The third section removes the offending “under God” clause from the Pledge of Allegiance. Why? Because it shouldn’t be there. America is a secular, religiously pluralistic nation, even if the principles upon which it was founded have some theistic underpinnings. No American should be required to make a theological statement in order to pledge allegiance to his/her country. I want religious folk and hardcore atheists and agnostics alike to stand and say the pledge with one accord and without mental reservation. The pledge is about Americans declaring for America. (This change in the Pledge isn’t something that has to be made at the Constitutional level, of course, but I also like the idea of incorporating into the Constitution the notion that you should pledge allegiance to the flag. There are a whole bunch of people out there who think the government owes them worlds of welfare – but won’t even pay the government lip service allegiance. That is ingratitude of the highest order. This portion of the Amendment certainly won’t force anyone to say the Pledge, but it’ll let people know it’s expected. And it’s heartening to think that every morning in school kids will not just be saying something that was written in post-Civil War days as a sort of national reconciliation slogan – they’ll be reciting a portion of the Supreme Law of the Land, reminding themselves that Americans’ true allegiance is to the rule of law, not to race, gender, sexuality, etc.)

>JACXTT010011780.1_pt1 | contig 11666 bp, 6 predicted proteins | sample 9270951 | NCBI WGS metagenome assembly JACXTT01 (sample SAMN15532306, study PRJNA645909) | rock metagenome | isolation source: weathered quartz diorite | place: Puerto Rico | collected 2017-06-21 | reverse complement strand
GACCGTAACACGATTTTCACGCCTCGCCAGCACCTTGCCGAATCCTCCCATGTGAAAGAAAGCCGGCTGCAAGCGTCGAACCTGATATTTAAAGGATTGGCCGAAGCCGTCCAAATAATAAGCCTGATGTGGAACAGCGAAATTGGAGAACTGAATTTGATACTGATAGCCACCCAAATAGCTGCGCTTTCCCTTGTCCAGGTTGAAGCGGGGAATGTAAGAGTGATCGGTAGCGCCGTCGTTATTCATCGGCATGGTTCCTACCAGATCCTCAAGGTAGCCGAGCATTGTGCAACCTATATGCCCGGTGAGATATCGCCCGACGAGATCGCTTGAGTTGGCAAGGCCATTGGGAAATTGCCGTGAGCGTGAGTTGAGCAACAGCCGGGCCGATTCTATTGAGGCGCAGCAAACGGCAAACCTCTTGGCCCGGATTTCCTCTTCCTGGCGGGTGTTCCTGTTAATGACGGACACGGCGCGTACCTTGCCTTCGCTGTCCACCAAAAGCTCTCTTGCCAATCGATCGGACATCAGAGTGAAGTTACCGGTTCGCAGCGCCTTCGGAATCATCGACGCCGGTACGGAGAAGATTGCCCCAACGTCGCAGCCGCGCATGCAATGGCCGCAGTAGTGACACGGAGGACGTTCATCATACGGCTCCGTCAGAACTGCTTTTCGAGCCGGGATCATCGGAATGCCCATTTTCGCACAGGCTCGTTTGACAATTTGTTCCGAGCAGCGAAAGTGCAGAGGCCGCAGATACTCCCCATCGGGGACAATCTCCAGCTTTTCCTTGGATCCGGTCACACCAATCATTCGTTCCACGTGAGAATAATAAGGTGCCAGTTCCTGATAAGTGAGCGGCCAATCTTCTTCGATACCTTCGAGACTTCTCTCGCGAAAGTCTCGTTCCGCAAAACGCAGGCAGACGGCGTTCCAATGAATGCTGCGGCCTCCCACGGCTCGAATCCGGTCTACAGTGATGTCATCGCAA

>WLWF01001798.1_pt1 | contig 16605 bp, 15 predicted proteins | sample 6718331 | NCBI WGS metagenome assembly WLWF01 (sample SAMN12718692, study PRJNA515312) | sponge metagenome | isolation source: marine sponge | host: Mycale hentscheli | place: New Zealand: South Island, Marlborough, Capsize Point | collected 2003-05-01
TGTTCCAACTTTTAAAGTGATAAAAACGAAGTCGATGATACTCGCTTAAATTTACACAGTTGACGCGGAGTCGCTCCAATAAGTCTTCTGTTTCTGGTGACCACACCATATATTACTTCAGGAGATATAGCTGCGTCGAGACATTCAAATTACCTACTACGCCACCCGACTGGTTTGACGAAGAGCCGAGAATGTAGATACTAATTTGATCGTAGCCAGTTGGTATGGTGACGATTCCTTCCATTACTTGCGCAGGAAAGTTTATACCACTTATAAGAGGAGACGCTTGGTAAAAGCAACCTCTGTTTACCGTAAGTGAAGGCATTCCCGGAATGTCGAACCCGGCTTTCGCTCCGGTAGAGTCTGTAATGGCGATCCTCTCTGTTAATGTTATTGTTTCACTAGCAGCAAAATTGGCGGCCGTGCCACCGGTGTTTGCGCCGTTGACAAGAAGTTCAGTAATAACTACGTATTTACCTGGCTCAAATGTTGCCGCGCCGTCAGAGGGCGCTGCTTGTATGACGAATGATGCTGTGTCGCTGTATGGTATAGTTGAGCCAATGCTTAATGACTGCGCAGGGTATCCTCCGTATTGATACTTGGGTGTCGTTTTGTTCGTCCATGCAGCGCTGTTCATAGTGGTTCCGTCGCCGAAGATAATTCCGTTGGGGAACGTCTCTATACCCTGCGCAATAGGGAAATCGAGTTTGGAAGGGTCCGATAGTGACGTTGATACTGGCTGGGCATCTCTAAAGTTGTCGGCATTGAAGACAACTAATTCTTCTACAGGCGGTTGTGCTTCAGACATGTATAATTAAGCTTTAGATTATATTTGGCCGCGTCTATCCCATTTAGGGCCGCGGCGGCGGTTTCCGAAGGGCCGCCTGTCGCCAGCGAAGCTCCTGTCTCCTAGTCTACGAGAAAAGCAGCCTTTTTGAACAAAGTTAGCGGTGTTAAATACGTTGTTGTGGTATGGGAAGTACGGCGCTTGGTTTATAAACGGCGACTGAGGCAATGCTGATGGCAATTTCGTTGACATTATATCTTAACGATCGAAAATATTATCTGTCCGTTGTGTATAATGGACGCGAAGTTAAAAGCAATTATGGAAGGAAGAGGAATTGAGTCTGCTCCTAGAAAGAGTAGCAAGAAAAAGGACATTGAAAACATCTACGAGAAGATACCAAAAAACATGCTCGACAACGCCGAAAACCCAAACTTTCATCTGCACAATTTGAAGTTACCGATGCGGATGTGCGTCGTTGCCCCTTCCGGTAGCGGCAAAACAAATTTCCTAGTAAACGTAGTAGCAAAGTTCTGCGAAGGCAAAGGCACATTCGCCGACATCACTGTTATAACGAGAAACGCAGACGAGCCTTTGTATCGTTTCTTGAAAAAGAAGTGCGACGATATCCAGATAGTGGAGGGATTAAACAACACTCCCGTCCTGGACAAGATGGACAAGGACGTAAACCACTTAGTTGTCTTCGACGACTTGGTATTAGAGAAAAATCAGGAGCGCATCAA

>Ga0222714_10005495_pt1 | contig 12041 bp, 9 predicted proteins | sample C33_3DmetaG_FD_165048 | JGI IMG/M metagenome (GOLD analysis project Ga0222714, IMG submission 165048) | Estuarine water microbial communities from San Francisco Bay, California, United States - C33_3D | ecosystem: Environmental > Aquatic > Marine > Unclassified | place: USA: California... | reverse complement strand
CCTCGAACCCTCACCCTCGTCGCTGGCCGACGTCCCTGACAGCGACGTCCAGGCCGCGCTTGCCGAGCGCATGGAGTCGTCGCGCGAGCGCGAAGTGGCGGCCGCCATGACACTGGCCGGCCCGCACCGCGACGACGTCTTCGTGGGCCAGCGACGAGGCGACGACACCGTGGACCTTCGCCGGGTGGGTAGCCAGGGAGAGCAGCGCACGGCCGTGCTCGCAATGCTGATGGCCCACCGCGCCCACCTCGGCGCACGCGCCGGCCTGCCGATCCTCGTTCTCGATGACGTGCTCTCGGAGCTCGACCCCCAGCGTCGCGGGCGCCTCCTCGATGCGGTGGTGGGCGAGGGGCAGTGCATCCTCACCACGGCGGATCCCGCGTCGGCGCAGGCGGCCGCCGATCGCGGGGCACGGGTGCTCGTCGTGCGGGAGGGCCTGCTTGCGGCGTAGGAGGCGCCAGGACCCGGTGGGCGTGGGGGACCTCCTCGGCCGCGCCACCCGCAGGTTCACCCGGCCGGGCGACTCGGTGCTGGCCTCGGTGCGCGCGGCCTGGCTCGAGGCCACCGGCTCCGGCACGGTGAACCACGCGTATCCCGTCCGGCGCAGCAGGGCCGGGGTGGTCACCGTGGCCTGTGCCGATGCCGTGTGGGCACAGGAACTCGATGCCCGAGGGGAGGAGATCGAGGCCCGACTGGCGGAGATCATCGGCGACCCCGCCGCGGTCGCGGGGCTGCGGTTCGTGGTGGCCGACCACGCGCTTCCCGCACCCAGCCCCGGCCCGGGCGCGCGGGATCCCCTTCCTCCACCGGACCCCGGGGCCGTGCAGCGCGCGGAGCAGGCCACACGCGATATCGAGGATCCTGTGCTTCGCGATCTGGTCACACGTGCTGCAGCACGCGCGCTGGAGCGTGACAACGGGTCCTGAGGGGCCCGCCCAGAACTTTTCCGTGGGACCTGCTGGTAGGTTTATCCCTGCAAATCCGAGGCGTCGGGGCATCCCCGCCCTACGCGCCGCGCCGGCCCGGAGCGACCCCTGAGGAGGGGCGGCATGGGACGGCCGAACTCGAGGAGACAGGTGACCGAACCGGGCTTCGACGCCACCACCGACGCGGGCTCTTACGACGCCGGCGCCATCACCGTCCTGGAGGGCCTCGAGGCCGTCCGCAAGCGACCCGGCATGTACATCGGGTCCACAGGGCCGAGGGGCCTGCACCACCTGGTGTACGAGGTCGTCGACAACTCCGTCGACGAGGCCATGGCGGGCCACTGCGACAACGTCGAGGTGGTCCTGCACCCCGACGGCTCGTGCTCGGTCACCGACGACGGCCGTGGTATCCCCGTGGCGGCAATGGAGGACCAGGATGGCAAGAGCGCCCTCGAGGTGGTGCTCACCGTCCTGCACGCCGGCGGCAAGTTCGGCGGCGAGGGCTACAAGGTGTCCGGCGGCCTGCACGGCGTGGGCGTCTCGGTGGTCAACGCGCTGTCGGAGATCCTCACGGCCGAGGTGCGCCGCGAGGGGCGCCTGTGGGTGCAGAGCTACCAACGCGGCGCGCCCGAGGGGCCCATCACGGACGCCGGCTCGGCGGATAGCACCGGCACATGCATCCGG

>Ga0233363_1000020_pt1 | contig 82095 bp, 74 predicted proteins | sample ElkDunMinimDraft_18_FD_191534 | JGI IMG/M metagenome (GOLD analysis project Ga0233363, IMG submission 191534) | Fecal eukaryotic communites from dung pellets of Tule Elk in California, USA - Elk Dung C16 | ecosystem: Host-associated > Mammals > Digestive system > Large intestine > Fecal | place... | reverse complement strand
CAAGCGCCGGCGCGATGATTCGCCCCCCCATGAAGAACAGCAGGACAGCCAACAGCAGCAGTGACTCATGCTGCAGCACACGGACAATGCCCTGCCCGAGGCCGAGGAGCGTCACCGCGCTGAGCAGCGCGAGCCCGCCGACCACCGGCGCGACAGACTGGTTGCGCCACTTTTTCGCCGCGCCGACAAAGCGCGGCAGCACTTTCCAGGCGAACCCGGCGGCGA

Sections 4 through 7 deal with things that religious people are increasingly being forced to do on pain of job loss, financial hardship, or worse. Whether you like it or not, a person’s religion has things to say – moral things to say — about the most basic concepts of life. What makes a family? Where does life begin…and end? Should a person be allowed to change genders? How should a person rightly order their life in regard to these matters? Lately the government has been trying to stamp secular answers to these questions on the lives of religious people and telling them to get in line or else. Under this Amendment, that won’t continue. Marriage, adoption, artificial reproduction, contraception, abortion, euthanasia, gender “transitioning” – all these matters will be left to individual conscience, not to the judgment of the state.